Examining Linux Load Averages
Posted on: 11/22/2013 09:04 AM

OStatic posted an article on Linux Load Averages

Examining Linux Load Averages

In a previous article I shared a few quick ways I use top as a systems administrator to get a quick overview of the health of the server. I was quickly taken to task by an anonymous commenter for not being as in depth as he would have liked. Fortunately, we are coming up on another season of load testing new machines, so brushing up on what the numbers mean seems to coincides nicely. As you will soon see though, glossing over the load average the first time was intentional. Digging into the three magic numbers is not as straight-forward as one would like to believe; as Harry said to the goblin, it's complicated.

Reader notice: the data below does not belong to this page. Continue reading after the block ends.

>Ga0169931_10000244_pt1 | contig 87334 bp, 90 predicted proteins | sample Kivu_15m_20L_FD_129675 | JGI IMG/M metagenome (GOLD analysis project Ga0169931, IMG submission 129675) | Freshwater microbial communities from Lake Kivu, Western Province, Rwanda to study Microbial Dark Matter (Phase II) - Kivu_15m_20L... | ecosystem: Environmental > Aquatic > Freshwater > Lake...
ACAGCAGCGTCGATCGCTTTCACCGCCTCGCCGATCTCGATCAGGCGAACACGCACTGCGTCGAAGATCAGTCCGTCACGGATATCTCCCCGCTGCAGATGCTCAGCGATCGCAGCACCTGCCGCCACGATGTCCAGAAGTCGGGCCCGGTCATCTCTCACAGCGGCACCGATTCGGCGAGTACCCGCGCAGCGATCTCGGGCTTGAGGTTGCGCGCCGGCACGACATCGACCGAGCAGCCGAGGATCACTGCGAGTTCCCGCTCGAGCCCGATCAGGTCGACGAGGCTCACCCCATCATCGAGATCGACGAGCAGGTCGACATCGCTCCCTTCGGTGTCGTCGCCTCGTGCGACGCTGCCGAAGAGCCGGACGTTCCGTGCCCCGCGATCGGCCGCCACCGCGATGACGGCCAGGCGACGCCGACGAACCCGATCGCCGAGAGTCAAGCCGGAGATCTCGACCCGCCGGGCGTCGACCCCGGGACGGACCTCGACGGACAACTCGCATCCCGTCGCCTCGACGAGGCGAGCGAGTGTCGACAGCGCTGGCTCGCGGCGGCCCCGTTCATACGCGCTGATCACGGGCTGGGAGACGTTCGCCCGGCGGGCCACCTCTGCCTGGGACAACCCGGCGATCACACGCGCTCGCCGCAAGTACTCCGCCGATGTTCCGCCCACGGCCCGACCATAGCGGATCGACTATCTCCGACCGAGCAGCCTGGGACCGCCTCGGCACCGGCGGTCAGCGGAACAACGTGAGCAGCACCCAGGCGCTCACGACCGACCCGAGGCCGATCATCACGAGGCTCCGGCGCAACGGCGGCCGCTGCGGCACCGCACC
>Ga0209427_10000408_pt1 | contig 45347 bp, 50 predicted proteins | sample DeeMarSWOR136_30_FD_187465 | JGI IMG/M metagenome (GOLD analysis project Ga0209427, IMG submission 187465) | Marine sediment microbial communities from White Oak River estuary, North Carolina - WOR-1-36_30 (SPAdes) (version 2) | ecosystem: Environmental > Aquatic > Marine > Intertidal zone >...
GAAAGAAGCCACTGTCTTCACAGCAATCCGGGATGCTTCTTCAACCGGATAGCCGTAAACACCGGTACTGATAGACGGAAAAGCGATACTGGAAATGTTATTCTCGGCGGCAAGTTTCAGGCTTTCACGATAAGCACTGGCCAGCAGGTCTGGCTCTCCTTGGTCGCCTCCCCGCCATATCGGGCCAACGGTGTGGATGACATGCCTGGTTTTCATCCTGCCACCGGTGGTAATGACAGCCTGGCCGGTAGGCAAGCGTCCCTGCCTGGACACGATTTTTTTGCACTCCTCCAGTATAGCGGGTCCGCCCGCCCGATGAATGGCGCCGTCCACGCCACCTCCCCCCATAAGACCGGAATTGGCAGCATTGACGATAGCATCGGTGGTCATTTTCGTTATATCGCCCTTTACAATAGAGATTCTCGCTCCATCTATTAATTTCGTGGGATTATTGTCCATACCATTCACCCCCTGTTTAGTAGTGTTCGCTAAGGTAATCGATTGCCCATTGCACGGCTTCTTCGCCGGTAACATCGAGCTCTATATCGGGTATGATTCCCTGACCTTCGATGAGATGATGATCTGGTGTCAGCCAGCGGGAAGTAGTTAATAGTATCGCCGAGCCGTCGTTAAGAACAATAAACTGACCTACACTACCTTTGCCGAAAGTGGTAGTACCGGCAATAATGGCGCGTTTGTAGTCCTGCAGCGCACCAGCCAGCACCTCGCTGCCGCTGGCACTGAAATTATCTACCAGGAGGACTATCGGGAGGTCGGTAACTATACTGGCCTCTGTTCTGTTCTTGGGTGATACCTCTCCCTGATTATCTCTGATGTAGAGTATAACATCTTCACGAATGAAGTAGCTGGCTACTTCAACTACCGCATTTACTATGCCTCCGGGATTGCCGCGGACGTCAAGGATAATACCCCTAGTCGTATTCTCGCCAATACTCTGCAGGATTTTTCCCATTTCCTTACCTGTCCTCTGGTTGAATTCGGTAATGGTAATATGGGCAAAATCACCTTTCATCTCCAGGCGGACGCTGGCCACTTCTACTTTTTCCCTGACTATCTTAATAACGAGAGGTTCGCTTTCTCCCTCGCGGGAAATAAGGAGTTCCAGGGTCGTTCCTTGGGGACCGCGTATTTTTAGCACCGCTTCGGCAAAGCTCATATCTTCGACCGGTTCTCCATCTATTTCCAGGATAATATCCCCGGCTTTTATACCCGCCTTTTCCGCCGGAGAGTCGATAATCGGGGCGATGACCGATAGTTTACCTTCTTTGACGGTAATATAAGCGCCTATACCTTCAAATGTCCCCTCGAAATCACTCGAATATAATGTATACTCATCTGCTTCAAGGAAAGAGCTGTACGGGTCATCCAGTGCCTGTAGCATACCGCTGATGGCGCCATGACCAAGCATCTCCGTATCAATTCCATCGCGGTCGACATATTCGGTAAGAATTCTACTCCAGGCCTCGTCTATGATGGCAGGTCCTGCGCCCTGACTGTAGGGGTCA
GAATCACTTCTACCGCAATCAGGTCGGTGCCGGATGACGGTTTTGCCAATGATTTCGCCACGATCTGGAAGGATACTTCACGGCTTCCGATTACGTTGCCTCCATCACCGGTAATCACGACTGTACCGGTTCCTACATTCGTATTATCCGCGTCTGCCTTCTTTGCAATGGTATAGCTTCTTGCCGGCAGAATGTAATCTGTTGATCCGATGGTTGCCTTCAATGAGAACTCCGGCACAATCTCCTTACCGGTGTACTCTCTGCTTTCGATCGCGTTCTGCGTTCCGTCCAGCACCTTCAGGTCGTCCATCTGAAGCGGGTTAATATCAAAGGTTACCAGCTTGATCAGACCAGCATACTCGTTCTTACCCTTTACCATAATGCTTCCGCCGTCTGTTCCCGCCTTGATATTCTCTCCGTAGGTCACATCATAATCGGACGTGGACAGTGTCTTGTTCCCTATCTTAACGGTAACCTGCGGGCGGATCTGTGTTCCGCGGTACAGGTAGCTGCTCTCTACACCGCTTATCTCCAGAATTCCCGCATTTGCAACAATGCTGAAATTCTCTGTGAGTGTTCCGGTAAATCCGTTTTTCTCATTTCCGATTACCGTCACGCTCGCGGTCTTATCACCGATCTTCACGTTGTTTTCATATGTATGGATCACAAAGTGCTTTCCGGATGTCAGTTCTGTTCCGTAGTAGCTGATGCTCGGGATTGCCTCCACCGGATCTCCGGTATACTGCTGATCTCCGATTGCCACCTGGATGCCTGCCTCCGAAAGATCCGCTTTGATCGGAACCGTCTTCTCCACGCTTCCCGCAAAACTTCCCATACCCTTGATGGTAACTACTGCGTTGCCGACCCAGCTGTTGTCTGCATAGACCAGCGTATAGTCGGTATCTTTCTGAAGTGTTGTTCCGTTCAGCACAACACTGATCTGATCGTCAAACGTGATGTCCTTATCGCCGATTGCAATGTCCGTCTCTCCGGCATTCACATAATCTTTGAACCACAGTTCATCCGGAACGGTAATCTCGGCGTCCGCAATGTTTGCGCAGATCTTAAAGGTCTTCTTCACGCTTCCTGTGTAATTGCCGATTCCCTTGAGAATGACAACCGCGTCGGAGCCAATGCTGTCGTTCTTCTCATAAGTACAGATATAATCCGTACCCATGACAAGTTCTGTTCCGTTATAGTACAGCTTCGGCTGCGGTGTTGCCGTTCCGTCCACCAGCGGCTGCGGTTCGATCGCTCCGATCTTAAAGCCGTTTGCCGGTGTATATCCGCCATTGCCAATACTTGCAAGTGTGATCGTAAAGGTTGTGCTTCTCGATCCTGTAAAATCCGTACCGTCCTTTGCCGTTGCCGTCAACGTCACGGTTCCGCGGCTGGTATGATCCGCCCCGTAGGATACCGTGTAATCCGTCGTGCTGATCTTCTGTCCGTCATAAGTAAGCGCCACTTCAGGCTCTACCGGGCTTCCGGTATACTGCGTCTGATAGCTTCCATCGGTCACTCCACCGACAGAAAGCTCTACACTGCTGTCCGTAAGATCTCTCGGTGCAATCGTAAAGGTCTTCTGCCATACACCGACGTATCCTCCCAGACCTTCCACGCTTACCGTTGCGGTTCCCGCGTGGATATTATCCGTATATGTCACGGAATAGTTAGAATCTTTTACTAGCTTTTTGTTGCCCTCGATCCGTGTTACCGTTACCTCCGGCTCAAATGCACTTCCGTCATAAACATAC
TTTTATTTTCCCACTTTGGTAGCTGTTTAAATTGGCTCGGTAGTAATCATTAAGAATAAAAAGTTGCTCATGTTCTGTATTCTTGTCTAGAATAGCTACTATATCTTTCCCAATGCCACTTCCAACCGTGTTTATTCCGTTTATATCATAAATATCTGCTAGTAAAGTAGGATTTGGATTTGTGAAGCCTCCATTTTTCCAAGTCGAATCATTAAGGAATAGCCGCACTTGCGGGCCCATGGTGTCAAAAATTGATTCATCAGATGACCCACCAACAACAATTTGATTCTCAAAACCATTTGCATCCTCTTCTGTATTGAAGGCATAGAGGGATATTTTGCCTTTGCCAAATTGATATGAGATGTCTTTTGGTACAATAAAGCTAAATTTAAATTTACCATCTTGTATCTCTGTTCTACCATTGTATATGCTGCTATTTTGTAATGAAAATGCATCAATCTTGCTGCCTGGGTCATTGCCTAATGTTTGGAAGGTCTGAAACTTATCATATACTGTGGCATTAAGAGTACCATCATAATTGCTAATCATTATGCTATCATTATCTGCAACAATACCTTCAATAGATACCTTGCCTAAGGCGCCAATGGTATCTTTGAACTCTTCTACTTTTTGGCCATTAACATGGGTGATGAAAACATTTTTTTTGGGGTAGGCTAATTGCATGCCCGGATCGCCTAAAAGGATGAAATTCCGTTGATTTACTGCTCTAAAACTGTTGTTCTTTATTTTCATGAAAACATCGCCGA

At a very high level, the three numbers that make up the load average are a representation of the amount of work the server has been asked to do over the past 1, 5, and 15 minutes. In a perfectly loaded, one CPU server, the load average would be "1.00". In a perfectly loaded, two CPU server, the load average would be "2.00". As a rule of thumb, the load average can be interpreted as meaning the amount of work the server could do if it had this number of CPU cores available. For example, if your server load average is 8.00, but you only have six CPU cores available, the server would have needed two more cores to be able to process all of the work it was being asked to do in the time frame monitored by the load average.

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